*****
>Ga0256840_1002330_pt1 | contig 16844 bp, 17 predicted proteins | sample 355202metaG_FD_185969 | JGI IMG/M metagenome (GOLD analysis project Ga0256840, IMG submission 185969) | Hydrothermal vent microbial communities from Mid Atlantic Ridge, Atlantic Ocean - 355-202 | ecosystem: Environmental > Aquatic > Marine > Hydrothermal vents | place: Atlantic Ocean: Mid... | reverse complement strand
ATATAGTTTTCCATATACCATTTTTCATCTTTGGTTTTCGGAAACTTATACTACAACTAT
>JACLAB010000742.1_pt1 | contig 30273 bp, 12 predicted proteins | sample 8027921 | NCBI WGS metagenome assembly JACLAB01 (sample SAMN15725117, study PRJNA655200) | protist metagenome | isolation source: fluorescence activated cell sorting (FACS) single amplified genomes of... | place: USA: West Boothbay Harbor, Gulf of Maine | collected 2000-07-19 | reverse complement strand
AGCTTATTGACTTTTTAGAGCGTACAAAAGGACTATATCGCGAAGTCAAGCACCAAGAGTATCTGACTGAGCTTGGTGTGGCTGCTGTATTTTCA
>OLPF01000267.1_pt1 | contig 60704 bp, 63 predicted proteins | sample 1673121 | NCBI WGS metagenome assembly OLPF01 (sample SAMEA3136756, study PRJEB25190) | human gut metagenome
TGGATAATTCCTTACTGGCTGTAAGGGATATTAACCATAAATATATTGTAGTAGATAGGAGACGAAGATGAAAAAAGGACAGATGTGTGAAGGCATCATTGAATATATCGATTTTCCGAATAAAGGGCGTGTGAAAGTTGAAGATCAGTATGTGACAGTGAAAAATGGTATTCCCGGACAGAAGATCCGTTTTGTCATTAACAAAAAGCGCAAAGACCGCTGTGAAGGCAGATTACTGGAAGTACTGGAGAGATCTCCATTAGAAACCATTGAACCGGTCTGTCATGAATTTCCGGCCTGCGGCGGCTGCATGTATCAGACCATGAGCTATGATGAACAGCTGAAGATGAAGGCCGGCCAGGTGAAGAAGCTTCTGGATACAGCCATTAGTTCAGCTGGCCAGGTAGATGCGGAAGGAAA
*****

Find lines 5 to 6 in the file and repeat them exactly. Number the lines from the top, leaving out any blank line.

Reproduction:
>OLPF01000267.1_pt1 | contig 60704 bp, 63 predicted proteins | sample 1673121 | NCBI WGS metagenome assembly OLPF01 (sample SAMEA3136756, study PRJEB25190) | human gut metagenome
TGGATAATTCCTTACTGGCTGTAAGGGATATTAACCATAAATATATTGTAGTAGATAGGAGACGAAGATGAAAAAAGGACAGATGTGTGAAGGCATCATTGAATATATCGATTTTCCGAATAAAGGGCGTGTGAAAGTTGAAGATCAGTATGTGACAGTGAAAAATGGTATTCCCGGACAGAAGATCCGTTTTGTCATTAACAAAAAGCGCAAAGACCGCTGTGAAGGCAGATTACTGGAAGTACTGGAGAGATCTCCATTAGAAACCATTGAACCGGTCTGTCATGAATTTCCGGCCTGCGGCGGCTGCATGTATCAGACCATGAGCTATGATGAACAGCTGAAGATGAAGGCCGGCCAGGTGAAGAAGCTTCTGGATACAGCCATTAGTTCAGCTGGCCAGGTAGATGCGGAAGGAAA